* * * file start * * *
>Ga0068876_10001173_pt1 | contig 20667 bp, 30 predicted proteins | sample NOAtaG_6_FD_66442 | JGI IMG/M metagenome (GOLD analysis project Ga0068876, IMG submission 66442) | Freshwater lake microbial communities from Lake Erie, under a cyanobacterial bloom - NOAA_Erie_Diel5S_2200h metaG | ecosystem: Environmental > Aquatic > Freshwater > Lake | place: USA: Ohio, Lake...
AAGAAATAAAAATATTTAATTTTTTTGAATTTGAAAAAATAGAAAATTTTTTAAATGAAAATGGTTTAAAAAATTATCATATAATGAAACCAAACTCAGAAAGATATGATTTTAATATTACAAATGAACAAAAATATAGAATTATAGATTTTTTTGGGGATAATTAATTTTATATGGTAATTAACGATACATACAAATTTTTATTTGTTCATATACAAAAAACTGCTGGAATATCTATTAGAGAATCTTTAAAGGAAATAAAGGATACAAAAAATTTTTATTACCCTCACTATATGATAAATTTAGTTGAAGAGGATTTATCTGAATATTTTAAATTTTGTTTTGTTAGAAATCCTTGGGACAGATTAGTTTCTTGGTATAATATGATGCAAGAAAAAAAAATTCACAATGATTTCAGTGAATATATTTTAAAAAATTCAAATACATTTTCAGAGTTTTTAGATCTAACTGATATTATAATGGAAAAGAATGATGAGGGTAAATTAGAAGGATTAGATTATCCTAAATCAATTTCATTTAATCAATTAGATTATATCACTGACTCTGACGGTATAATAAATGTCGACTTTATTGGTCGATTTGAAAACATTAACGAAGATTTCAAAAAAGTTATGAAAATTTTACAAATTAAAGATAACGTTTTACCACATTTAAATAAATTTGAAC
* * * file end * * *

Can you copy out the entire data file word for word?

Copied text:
>Ga0068876_10001173_pt1 | contig 20667 bp, 30 predicted proteins | sample NOAtaG_6_FD_66442 | JGI IMG/M metagenome (GOLD analysis project Ga0068876, IMG submission 66442) | Freshwater lake microbial communities from Lake Erie, under a cyanobacterial bloom - NOAA_Erie_Diel5S_2200h metaG | ecosystem: Environmental > Aquatic > Freshwater > Lake | place: USA: Ohio, Lake...
AAGAAATAAAAATATTTAATTTTTTTGAATTTGAAAAAATAGAAAATTTTTTAAATGAAAATGGTTTAAAAAATTATCATATAATGAAACCAAACTCAGAAAGATATGATTTTAATATTACAAATGAACAAAAATATAGAATTATAGATTTTTTTGGGGATAATTAATTTTATATGGTAATTAACGATACATACAAATTTTTATTTGTTCATATACAAAAAACTGCTGGAATATCTATTAGAGAATCTTTAAAGGAAATAAAGGATACAAAAAATTTTTATTACCCTCACTATATGATAAATTTAGTTGAAGAGGATTTATCTGAATATTTTAAATTTTGTTTTGTTAGAAATCCTTGGGACAGATTAGTTTCTTGGTATAATATGATGCAAGAAAAAAAAATTCACAATGATTTCAGTGAATATATTTTAAAAAATTCAAATACATTTTCAGAGTTTTTAGATCTAACTGATATTATAATGGAAAAGAATGATGAGGGTAAATTAGAAGGATTAGATTATCCTAAATCAATTTCATTTAATCAATTAGATTATATCACTGACTCTGACGGTATAATAAATGTCGACTTTATTGGTCGATTTGAAAACATTAACGAAGATTTCAAAAAAGTTATGAAAATTTTACAAATTAAAGATAACGTTTTACCACATTTAAATAAATTTGAAC